Tycoon and Storm-1575 Linked to Phishing Attacks on US Schools


Public schools across the United States are facing a surge in sophisticated phishing campaigns, according to a new report by PIXM, a cybersecurity firm specializing in artificial intelligence solutions. Threat actors launch targeted spear phishing attacks using stealthy attack patterns to target officials at large US school districts, bypassing MFA protections. Since December 2023, a surge in MFA-based phishing campaigns targeting US teachers, staff, and administrators has been observed, using dadsec and Phishing-as-a-Service (PhaaS) platforms to compromise administrator email accounts and deliver ransomware, researchers noted. PIXM discovered phishing activity in November 2023 and linked it to Tycoon and Storm-1575 threat groups. These groups were singled out because of their common attack pattern. Both actors use social engineering techniques, spoofing emails to appear legitimate and using AiTM (Adversary-in-the-Middle) phishing to bypass MFA tokens and session cookies. For your information, The Tycoon Group’s PaaS, available on Telegram for just $120, boasts key features like bypassing Microsoft’s two-factor authentication. On the other hand, Microsoft identifies Storm-1575 as a threat actor engaging in phishing campaigns through the Dadsec platform. They employ numerous Domain Generated Algorithm domains to host credential harvesting pages, targeting global organizations to extract Microsoft 365 credentials. While schools are the most targeted industry by ransomware gangs, student data has also been a prominent prey of cybercrime, but the extensiveness of data loss noticed recently is unprecedented. It is estimated that over 900 schools were targeted in MOVEit-linked cyber attacks.

Security Officer Comments:

These APT groups are known for conducting phishing campaigns across a variety of critical infrastructure sectors, targeting executive administrators and staff of large US school districts in this instance. For initial access, they use a phishing email that sends unsuspecting users a link to update their Microsoft 365 password via email. These threat actors are bypassing MFA using credentials harvested from spoofed Microsoft account login pages and then forwarding them to legitimate login pages. They then direct their victim to a spoofed MFA code page and the attacker captures these codes and sends them to an actual Microsoft server. Note that they use a fake Cloudflare captcha during credential access to further convince the victim of legitimacy and postpone the phishing payload delivery to evade security content analysis. By proxying stolen MFA codes to a legitimate Microsoft server using AiTM attacks, this campaign provides evidence that MFA is not the ultimate solution to securing an account because of TTPs like Web Portal Capture.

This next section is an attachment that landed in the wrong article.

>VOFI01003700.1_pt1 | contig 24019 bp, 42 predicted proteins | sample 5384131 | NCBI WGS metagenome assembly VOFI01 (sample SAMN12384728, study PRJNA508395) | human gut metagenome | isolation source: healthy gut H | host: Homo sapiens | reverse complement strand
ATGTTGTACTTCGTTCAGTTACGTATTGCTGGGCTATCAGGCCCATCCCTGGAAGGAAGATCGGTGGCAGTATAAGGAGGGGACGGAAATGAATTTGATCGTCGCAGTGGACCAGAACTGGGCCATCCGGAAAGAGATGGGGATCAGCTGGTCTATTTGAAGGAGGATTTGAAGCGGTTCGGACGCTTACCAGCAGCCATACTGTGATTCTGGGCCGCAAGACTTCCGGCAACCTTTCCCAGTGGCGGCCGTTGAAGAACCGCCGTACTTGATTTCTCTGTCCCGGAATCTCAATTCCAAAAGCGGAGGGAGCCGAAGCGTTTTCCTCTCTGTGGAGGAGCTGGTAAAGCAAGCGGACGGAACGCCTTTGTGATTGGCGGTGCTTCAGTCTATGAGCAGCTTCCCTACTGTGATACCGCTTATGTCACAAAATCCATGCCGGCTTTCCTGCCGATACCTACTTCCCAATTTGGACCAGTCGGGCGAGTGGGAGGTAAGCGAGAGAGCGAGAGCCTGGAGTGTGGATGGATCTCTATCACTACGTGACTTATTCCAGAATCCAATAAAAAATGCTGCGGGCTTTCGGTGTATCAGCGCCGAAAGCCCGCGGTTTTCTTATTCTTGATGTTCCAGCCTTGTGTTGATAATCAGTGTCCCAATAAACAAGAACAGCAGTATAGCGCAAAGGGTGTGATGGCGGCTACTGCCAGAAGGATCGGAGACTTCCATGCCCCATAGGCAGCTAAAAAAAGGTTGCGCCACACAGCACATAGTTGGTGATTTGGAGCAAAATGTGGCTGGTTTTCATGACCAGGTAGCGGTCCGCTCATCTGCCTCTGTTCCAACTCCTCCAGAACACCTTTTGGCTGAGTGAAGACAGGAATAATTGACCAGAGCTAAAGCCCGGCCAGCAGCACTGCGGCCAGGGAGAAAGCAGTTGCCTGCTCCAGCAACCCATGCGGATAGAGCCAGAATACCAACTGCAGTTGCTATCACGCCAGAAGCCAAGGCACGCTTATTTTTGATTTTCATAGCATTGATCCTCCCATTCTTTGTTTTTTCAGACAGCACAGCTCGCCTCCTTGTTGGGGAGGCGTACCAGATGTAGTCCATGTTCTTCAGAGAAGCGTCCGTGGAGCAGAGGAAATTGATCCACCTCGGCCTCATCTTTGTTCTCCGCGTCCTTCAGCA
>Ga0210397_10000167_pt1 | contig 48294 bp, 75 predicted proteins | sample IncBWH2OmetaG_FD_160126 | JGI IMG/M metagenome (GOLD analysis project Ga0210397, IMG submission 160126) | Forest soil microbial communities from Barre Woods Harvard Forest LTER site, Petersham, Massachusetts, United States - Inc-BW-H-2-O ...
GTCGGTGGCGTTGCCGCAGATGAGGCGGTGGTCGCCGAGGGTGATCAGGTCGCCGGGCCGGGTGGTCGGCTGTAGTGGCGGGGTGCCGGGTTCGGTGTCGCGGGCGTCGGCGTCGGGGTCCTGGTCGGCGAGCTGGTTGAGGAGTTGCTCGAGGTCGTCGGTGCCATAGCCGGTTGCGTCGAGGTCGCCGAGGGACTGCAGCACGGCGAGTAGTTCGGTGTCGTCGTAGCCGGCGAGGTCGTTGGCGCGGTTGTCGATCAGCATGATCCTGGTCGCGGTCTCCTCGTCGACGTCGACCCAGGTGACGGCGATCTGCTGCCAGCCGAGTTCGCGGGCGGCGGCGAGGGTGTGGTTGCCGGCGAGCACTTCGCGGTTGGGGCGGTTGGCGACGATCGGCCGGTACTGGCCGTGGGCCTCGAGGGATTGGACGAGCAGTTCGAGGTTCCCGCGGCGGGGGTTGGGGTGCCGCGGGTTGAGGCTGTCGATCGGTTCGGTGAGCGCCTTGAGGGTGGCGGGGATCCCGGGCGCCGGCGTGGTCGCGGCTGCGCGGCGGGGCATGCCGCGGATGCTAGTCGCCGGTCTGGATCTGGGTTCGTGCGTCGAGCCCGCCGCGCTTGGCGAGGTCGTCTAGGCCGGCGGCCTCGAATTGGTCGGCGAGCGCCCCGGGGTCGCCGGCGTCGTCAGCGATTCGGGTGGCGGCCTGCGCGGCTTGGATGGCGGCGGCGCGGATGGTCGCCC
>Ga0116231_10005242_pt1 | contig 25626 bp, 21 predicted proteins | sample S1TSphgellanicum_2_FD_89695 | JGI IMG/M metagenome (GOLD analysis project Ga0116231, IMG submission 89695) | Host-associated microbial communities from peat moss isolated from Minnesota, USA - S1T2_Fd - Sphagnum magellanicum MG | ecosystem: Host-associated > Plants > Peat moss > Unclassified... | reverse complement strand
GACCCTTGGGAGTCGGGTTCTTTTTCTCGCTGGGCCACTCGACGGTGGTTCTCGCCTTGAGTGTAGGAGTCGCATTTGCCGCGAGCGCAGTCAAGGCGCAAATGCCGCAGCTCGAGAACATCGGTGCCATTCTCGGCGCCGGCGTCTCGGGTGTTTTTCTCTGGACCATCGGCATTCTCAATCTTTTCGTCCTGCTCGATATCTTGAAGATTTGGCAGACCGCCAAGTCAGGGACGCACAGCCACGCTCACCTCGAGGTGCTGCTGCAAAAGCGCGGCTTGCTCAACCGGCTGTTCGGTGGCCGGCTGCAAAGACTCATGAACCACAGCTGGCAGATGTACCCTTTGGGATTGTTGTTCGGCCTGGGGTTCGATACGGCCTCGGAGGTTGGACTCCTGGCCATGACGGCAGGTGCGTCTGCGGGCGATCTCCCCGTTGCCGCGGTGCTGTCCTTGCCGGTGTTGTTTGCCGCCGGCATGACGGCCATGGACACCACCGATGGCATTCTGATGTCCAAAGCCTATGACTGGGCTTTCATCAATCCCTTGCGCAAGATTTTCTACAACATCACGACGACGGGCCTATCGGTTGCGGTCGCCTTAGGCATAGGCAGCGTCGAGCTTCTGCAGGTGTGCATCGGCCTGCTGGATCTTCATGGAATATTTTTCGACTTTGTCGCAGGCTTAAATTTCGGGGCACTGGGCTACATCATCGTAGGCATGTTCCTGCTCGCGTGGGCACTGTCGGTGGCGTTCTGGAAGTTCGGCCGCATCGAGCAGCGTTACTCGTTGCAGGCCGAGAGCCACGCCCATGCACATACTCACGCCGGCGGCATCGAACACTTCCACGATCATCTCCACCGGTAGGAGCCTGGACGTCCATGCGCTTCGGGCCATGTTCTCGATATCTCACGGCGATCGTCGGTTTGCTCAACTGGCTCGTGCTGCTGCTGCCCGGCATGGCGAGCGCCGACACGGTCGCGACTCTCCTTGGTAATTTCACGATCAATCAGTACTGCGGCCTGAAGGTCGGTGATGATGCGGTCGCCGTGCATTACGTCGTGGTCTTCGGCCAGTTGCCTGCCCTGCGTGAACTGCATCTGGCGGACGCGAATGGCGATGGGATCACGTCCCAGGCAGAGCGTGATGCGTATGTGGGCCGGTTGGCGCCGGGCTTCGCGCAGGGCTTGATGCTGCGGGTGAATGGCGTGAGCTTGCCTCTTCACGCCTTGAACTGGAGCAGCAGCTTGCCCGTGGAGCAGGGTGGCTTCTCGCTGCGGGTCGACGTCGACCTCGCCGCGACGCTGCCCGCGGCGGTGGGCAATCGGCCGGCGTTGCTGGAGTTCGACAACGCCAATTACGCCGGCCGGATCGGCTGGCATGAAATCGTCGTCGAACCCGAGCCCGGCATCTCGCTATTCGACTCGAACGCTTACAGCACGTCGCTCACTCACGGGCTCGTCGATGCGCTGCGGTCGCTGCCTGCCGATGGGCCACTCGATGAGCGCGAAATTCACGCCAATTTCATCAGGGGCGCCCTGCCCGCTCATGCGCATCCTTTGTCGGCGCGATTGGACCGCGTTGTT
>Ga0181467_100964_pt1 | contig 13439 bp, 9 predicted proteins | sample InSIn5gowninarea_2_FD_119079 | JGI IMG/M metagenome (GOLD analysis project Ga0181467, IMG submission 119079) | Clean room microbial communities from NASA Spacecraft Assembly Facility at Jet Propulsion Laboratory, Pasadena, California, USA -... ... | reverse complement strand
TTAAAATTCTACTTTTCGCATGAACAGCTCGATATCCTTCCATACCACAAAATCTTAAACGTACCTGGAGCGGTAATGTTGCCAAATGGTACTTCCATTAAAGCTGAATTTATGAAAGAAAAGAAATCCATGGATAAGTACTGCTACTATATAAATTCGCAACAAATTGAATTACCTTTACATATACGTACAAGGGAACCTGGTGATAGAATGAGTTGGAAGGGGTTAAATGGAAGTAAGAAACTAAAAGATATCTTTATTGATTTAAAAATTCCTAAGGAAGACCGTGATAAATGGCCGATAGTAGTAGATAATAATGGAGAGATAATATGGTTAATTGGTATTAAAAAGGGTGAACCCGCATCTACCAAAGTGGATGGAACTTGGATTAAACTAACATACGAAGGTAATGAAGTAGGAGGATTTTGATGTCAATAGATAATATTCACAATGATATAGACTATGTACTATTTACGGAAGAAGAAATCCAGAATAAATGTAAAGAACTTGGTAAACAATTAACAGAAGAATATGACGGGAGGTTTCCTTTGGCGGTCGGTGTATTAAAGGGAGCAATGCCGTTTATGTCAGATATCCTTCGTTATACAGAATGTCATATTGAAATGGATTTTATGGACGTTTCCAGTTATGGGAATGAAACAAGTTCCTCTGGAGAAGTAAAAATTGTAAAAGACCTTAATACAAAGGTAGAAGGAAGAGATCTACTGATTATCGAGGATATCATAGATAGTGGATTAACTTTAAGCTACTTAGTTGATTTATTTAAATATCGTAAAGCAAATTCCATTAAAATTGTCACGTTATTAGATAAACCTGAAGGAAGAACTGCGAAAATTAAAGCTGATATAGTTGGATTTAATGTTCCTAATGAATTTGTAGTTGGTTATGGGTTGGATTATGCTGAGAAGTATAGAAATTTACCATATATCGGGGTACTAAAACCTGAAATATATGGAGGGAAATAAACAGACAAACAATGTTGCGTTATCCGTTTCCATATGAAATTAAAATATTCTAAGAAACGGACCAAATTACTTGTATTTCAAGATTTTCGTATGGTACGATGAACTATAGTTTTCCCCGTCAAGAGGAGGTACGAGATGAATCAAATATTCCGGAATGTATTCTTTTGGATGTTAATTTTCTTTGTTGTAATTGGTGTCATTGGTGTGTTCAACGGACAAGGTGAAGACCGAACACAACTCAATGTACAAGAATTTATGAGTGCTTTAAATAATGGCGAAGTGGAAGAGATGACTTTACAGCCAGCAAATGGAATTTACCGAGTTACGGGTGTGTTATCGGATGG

Suggested Corrections:
PIXM recommends:

  • While email security, multifactor authentication, and awareness training have been traditional table stakes to protect organizations from phishing attacks, the modern attack environment leaves organizations vulnerable without additional protections.
  • Identify high-priority staff who have sensitive access or have regular communication patterns across the organization (eg. payroll, invoicing, or HR). Invest in extra and, if needed, tailored awareness efforts for this group. This can pay huge dividends even in the context of sophisticated attacks so that sensitive accounts are not compromised.
  • Arm users with caution against links and websites even if they prompt them for MFA tokens and CAPTCHAs.
  • Implement additional proactive AI-driven protections at the browser layer and email layer to protect users from stealthy phishing tactics like AiTM.

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